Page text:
Why get a home inspection and who pays for it?

February 6th, 2019

home inspector

A home inspection protects the buyer. It’s meant to uncover potentially serious issues with the home so that you understand what you’re buying.

In a competitive market, some buyers walk through the home with an inspector before making an offer on the home. This gives them the confidence to formally waive the inspection contingency when they make their offer, possibly putting their offer in a stronger position to be accepted.  However, a home inspection may identify the need for major repairs or builder oversights and minimize unpleasant surprises or unexpected difficulties.

Traditionally, an offer on a home includes a standard inspection contingency and the buyer hires an inspector once the offer is accepted.

What will the home inspector look for?

These are some of the things a typical home inspector will check, according to the American Society of Home Inspectors.

  • The HVAC System. This includes installed heating equipment, vent systems, flues, chimneys and distribution systems. The inspector is not required to inspect interiors of vent systems, flues, and chimneys that are not readily accessible, heat exchangers, humidifiers, dehumidifiers, electric air cleaning and sanitizing devices, heating systems using ground-source, water-source, solar, and renewable energy technologies, heat-recovery, or similar whole-house mechanical ventilation systems.
  • Plumbing. No one wants to find a leaky pipe their first year in their new home. The inspectors will inspect many aspects of the pipes and plumbing system. This includes interior water supply and distribution systems including fixtures and faucets. Interior drains, waste, and vent systems. Water heating equipment, hot water supply systems, sewage ejectors, sump pumps, accessible vent systems, flues, and chimneys are included. The inspector is not required to inspect clothes washing machine connections, interiors of vent systems that are not readily accessible, wells, water pumps, and water storage related equipment.
  • Structural, foundation, basement and attic. Inspectors will generally look at the structural components including the foundation, framing, floors, walls, ceilings, and roof structures. Your inspector will check the foundation, basement or attic where accessible.  They are not required to enter under-floor crawlspace areas that have less than 24 inches of vertical clearance between components and the ground or that have an access opening smaller than 16 inches by 24 inches or attic load-bearing components that are concealed by insulation or by other materials.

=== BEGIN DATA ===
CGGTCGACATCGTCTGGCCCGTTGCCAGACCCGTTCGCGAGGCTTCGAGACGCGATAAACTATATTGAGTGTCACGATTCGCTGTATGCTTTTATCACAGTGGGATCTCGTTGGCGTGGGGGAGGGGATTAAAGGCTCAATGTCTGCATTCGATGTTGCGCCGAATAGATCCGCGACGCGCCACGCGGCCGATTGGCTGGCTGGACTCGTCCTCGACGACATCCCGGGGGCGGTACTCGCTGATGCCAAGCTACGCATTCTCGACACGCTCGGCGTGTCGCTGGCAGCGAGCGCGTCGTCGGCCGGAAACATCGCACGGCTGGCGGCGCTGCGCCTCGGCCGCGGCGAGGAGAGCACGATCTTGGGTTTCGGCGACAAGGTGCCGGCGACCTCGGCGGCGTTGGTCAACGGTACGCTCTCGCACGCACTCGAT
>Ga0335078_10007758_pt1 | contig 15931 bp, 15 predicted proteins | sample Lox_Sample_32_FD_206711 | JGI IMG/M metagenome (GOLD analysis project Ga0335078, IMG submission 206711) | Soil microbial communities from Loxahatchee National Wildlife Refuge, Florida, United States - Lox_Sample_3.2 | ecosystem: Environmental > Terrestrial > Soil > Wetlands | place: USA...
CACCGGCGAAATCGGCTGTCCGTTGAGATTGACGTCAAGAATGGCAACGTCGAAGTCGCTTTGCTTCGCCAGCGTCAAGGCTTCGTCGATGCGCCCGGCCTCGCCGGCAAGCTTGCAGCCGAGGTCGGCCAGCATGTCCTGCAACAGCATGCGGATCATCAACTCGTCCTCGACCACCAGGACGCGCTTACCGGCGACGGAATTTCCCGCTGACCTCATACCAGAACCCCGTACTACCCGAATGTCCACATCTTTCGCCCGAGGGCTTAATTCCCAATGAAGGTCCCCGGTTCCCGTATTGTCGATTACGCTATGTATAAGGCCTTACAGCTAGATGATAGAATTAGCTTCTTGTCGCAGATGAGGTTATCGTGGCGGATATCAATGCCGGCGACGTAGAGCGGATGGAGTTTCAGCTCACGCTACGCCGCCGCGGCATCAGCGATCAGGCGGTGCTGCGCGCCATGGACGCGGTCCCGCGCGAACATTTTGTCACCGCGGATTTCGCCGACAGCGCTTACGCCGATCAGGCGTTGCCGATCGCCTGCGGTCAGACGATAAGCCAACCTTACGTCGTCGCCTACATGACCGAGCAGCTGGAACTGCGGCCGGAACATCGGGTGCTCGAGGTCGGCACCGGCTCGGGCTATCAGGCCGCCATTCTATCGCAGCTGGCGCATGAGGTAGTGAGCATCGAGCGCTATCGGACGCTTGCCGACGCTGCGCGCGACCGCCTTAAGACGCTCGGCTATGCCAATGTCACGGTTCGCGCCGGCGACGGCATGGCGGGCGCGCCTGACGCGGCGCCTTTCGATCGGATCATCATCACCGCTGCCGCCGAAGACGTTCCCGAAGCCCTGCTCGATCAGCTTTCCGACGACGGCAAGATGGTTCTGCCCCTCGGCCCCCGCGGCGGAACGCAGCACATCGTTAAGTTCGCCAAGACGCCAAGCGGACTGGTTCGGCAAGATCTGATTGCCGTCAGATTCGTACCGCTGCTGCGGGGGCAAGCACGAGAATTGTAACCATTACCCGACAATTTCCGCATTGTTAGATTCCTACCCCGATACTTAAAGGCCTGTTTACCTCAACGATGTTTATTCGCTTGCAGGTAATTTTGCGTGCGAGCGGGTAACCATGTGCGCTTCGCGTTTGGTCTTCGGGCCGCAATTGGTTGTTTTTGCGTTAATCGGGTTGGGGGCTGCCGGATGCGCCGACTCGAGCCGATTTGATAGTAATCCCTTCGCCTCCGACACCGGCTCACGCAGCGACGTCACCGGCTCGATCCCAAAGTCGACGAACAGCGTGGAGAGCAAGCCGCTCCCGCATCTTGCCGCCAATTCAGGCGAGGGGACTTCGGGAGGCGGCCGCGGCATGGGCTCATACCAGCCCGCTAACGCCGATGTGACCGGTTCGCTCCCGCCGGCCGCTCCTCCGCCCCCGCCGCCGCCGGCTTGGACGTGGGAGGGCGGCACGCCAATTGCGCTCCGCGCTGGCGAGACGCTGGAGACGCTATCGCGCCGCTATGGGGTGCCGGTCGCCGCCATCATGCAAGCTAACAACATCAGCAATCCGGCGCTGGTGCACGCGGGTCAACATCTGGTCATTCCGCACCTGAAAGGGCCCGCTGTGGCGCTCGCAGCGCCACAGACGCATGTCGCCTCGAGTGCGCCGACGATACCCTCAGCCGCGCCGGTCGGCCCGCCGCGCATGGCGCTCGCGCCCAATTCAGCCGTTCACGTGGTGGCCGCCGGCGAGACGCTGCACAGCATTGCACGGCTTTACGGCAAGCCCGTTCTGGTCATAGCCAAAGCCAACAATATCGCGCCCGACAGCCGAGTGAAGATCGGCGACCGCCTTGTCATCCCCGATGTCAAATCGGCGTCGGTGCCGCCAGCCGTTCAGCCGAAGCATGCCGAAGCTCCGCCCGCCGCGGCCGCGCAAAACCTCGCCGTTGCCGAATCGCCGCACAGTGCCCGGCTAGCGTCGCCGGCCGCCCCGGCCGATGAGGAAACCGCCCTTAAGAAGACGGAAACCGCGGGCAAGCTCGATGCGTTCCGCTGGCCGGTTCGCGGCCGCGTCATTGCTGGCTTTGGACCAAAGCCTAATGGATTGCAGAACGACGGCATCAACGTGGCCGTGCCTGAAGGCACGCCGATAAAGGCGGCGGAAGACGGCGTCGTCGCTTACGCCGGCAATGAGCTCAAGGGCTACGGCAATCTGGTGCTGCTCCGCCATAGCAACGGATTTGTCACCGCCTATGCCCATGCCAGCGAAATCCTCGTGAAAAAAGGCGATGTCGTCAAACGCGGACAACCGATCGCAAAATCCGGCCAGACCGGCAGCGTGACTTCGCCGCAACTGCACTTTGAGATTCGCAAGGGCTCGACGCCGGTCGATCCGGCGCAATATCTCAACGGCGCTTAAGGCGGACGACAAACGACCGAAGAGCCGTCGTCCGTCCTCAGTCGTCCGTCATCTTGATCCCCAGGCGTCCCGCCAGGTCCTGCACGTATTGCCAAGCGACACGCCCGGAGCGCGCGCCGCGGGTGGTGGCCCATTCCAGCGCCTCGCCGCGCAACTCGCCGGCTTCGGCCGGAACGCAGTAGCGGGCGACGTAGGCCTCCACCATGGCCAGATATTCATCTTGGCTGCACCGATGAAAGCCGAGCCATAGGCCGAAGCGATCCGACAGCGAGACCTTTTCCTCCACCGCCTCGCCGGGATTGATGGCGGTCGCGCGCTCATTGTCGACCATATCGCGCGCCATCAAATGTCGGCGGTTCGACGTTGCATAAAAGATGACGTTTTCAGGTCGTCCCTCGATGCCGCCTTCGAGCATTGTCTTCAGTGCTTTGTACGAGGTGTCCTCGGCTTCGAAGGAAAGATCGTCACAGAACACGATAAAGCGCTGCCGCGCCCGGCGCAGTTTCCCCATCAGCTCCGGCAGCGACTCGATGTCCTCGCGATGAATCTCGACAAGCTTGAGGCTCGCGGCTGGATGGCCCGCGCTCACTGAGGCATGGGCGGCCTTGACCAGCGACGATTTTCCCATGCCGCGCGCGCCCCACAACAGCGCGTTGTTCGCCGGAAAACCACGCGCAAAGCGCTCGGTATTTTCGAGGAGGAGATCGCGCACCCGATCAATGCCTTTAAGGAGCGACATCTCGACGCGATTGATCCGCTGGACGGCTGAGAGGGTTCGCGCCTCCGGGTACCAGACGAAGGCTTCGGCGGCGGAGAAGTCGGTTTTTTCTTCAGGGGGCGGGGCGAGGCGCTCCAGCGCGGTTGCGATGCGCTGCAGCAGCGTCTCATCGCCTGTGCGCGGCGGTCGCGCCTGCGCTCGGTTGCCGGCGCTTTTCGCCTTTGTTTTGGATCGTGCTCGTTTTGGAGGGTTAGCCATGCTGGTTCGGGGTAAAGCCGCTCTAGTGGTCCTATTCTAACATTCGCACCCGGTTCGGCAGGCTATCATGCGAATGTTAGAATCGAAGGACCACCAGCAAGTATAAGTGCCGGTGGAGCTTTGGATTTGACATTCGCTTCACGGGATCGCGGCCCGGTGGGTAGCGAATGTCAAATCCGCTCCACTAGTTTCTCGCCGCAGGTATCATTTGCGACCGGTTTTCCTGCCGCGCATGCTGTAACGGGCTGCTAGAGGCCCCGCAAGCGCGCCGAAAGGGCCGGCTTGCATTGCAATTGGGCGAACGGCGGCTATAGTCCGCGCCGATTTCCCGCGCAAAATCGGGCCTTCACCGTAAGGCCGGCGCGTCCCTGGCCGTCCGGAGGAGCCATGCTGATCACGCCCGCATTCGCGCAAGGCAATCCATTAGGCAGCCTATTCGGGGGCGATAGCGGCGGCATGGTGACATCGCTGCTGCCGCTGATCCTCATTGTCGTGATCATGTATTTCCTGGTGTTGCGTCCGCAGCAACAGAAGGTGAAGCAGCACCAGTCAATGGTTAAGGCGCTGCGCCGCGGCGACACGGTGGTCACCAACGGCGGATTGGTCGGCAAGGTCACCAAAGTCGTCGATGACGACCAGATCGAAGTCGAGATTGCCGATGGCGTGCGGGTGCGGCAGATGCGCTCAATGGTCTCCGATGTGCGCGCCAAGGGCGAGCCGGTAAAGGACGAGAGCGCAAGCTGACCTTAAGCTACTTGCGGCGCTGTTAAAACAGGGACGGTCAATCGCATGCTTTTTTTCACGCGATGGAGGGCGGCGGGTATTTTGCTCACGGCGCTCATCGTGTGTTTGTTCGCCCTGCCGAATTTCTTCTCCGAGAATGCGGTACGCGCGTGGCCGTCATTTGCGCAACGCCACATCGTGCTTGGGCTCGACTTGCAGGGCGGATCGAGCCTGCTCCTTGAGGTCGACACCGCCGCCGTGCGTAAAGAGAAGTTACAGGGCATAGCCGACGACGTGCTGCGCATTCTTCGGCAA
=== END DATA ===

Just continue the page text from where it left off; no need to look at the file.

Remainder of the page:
• Insulation and exhaust systems. The inspector will look at insulation and vapor retarders in unfinished spaces, ventilation of attics and foundation areas, kitchen, bathroom, laundry, and similar exhaust systems, but is not required to disturb insulation.
  • Electrical. The home inspector checks electrical service drop, service entrance conductors, cables, raceways, main disconnects, grounding, service panels, installed lighting fixtures, switches and receptacles. They are not required to test smoke or carbon monoxide alarms, security systems, or renewable energy systems such as solar.
  • The roof. They’ll check the roofing material, roof drainage systems, flashing, skylights, chimneys, and roof penetrations. They are not required to check the interiors of vents, flues, and chimneys that are not readily accessible or installed accessories on the roof.

A home inspector won’t be able to report on below-ground features like the septic system or well. You’ll need to hire a specialty inspector for those. A home inspector also can’t report on hidden, inaccessible problems, like mold inside walls.

What should the buyer do during a home inspection?

If you choose, you can be present during the inspection. This is a great time to ask questions, but stay out of the inspector’s way and let him/her focus on the job at hand.

Whether you attend or not, the inspector will give you a written report of the findings within a few days. The report will almost certainly include problems that were discovered. That’s normal. Hopefully, the list will be minor issues that the seller is willing to fix, or the seller will offer a concession. What you’re looking for are problems that are serious enough to cause you to think twice about purchasing the home for the agreed-upon price. If an issue is discovered, you may be able to renegotiate the purchase price or discuss other options with your realtor.

Now that you know what to expect from the inspection process, get prequalified to find out how much of a loan you might be approved for so that you can start looking at homes in your price range.

Brian Martucci is a loan officer for Capital Bank Home Loans, a division of Capital Bank, N.A. He has been in the mortgage industry since 1986 and has served in a number of roles, including loan processor, loan officer, mortgage broker, branch manager, and vice president. Brian Martucci – NMLS# 185421. His opinions do not necessarily reflect the opinions and beliefs of Capital Bank Home Loans or Capital Bank. Capital Bank, N.A.- NMLS# 401599. Click here for the Capital Bank, N.A. “Privacy Policy”.​

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